Like others, Lucy Martin, an Indigenous Tourism Specialist in Northern BC, speaks enthusiastically of a “younger generation eager to share their stories.” One of her favourite examples is a traditional pit house, different in construction from cedar longhouses found in other parts of the province. Students from the University of Northern British Columbia and high school students from the Lheidli T’enneh First Nation around Prince George built it in 2014. A traditional winter dwelling dug four feet into the ground, the UNBC Pit House is constructed with earthen walls and wooden beams in the style of the Dakelh, an Indigenous people from north-central British Columbia.
Unique adventures and physical challenges are naturally a big part of First Nations travel offerings. Hidden just off BC Highway 1 and spectacularly sited amid diverse mountain ranges at the roaring confluence of the mighty Fraser and Thompson rivers, the Village of Lytton is located on the gathering site of Nlaka’pamux Village where First Nations people have made their home for 10,000 years.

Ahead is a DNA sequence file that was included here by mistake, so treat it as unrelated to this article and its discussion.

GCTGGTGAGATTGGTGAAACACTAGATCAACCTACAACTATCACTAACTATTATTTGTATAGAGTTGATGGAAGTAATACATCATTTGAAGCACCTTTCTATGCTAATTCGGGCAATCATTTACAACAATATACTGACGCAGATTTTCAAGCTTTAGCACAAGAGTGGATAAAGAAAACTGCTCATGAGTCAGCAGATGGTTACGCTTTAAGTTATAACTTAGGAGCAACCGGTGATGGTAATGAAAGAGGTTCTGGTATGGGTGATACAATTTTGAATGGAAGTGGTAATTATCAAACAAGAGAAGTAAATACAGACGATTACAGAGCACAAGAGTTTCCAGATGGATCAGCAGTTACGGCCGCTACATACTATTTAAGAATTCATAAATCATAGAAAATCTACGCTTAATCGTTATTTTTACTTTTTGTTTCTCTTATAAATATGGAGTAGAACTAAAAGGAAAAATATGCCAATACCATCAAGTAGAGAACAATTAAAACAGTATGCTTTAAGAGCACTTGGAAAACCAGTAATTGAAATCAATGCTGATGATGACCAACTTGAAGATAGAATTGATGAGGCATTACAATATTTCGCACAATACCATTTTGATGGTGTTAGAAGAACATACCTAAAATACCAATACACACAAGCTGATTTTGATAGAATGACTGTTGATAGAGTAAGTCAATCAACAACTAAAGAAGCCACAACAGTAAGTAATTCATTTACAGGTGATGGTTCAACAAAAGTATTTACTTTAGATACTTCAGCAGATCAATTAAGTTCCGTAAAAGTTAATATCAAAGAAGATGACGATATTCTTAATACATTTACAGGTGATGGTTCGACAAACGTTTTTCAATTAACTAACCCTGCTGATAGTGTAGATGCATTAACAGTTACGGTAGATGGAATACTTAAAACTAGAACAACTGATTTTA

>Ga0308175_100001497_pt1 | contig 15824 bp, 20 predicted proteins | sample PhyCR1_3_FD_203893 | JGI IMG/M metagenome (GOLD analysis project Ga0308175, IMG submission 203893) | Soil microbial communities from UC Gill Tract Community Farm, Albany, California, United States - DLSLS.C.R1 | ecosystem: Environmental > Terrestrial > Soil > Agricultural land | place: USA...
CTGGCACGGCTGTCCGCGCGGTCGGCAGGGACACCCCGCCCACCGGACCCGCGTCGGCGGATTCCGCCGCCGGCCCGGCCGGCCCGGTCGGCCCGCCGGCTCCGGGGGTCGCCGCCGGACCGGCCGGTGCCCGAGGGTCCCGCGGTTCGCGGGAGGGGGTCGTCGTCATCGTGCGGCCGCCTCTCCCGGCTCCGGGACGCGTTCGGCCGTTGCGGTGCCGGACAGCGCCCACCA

The area population of approximately 2,000 includes neighbouring Lytton First Nation, Skuppah, Nicomen, Siska, and Kanaka bands. Outdoor activities include whitewater rafting, single-track mountain biking, and hiking in the majestic Stein Valley Nlaka’pamux Heritage Park. Here visitors will find the ancient “birthing rock.” At this easy-to-access spot near a trailhead, women would line the stone ledges with soft fir boughs and give birth to their children in a sacred place.
Given the incredible diversity of Indigenous communities in the province, museums and associated tours make an introduction to it all simple.